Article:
If we wish identity with a greater power, let us seek union with ourselves — our total self, raised to its highest potential of wisdom, knowledge and experience. If we wish to unite with the universe, let us court the whole of nature, all experience, all truth and the splendour of the awesome cosmos itself. For ‘out there’ lies the great campaign that comes first and last; the ultimate adventure of the individual into himself. He must go down like Moses into his unknown self, out into the new dimension, out with Orpheus and the barque of Arthur, with Tammuz and Adonis, with Mithra and Jesus, into the labyrinths of the Dark Land. There he will meet The Mother and hear Her final question: “What is man?”. Thereafter, close by the heart of the cryptic Mother, he may find the Graal; ultimate consciousness, total remembrance, instinct made certain, reason made real. For it is he, wonderful monster, embryo god who has swum in the fish, shed the skin of the crocodile, peered from the eyes of serpents, swung with the apes and shaken the earth with tramp of the tyrannosaur’s hoof. It is he who has cried out on all crosses, ruled on all thrones, grubbed in all gutters. It is he whose face is reflected and distorted in all heavens and hells — he, the Child of the Stars, the son of the ocean; this creature of dust, this wonder and terror called MAN.
Chapter Four – The Woman Girt With the Sword
It is to you woman, beautiful redeemer of the race, whom I address this chapter. That which stirs in you now is not madness, not sin, not folly — but Life! This new life is the joy and the fire that will beget a new race; create a new heaven and new earth. When you were a child, did not the wind and the sun speak to you? Did you not hear the mountain’s voice; the voice of the river and of the storm? Have you not heard the whisper of the stars and the ineffable voice in silence? Have you not gone naked in the forest with the wind on your body and felt the caress of Pan? Your heart has swollen with Spring, blossomed with Summer and saddened with Winter. These things are the covenant and in them is the truth that is forever.
You have sought companions as high-hearted as yourself and found them not save in the elusive memories of dream and song. For you found a blight over the world; a blight of silence and sorrow. Your companions walked in guilt and shame, in fear, in hate, in sin and in the sorrow of sin. There was only nervous laughter and furtive pleasure; unsatisfying and shameful — But be no longer sad, my beloved. Be joyous and unafraid for within you is the song that shall shatter the silence, the flame that will burn away the dross.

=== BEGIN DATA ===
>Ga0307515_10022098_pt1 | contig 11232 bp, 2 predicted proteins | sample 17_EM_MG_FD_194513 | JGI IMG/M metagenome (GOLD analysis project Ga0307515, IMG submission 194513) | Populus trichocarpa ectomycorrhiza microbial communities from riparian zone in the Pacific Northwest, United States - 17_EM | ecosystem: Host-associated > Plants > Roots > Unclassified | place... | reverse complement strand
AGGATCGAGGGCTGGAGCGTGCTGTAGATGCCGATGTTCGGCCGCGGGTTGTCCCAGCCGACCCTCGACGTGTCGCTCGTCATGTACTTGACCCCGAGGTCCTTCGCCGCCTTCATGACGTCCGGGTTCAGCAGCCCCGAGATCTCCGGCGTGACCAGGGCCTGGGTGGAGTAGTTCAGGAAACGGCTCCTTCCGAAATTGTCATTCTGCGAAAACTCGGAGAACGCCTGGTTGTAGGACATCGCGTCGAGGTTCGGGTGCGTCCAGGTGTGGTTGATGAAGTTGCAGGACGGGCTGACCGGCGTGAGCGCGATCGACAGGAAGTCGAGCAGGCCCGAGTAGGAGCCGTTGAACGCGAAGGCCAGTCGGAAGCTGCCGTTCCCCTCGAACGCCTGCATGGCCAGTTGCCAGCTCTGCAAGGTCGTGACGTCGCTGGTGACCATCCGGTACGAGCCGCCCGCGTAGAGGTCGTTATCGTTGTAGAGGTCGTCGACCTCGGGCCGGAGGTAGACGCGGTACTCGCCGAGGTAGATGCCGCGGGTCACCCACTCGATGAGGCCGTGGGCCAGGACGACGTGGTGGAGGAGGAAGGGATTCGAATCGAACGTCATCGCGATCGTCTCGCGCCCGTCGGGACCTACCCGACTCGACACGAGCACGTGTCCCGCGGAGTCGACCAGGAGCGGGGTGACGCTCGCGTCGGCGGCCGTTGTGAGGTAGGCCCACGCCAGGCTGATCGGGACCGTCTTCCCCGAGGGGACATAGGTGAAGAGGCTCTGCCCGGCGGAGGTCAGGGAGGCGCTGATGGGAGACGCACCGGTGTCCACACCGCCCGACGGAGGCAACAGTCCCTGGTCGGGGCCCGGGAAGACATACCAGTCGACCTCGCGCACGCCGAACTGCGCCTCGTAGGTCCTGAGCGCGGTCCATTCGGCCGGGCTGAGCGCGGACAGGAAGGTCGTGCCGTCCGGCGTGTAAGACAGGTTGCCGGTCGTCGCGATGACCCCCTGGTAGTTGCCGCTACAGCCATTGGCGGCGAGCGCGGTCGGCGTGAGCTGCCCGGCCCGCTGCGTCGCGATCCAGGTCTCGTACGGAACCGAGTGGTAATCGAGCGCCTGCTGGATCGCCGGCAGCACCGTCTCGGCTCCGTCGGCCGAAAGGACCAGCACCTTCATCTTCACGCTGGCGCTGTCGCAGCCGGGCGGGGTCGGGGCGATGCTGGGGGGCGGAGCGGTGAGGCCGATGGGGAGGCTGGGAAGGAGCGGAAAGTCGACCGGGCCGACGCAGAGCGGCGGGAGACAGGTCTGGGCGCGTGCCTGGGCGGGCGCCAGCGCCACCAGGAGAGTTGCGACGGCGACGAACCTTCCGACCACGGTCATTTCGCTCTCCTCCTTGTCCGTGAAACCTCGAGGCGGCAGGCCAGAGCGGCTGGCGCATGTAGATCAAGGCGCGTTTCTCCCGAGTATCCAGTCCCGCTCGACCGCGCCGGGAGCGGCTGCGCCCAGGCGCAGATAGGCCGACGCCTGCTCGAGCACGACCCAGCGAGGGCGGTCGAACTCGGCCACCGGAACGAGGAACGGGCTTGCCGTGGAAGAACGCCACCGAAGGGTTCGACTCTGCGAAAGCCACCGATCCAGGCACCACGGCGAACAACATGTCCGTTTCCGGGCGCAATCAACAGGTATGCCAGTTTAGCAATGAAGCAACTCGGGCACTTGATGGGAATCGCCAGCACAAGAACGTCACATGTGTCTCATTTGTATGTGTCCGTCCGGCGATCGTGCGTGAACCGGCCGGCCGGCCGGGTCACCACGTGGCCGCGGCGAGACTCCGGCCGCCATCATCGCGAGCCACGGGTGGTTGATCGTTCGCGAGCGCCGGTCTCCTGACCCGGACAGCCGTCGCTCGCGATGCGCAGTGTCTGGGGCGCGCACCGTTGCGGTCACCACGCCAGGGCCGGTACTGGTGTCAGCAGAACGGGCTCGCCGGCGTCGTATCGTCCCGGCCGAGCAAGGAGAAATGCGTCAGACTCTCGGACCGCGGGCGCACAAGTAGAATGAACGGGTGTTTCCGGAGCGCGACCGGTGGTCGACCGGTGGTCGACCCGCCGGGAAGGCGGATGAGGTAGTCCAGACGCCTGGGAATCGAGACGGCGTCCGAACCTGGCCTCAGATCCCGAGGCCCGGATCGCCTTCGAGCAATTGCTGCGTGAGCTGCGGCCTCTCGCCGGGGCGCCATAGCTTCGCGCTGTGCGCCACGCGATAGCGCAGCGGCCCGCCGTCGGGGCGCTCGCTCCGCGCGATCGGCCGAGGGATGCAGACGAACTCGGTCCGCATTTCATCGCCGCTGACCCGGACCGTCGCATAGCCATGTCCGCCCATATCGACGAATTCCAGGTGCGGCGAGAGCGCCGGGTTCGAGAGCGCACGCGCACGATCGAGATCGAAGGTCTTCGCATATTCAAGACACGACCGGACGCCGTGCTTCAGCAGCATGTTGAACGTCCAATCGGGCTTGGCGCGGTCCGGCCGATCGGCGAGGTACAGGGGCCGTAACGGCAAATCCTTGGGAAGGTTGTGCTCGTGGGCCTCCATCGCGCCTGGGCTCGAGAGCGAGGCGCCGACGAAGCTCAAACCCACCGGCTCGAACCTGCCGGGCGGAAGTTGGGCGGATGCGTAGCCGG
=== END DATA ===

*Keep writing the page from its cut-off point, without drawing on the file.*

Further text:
It is you who are the redeemer from sing and sorrow, from guilt and shame. WOMAN; oh splendour incarnate! How long have you served in chains, a slave to the lust and guilt of pigs? How long have you writhed under the degradation of your Holy Name, “Whore”, or suffered silently under the degradation called, “virtue”? How well you have known the stake, the rack, the whip, the chains of imprisonment and even entombment in the service of your master.
And was the bond fear, was it weakness, was it cowardice and inferiority? Oh shame of man, it was none of these; it was love. A man was once crucified in a redemption that failed, yet if ten times ten million men were crucified, this infamy could not be redeemed. Husband, father, priest, jailer, judge, executioner, exploiter, seducer, destroyer — so has your lover mastered and defiled you. Yet pity him for he sought love… But finally there is an end and then the beginning and all the future will be with you. For you are the mother of a new race, the redeemer and lover of the new men; the men who shall be free.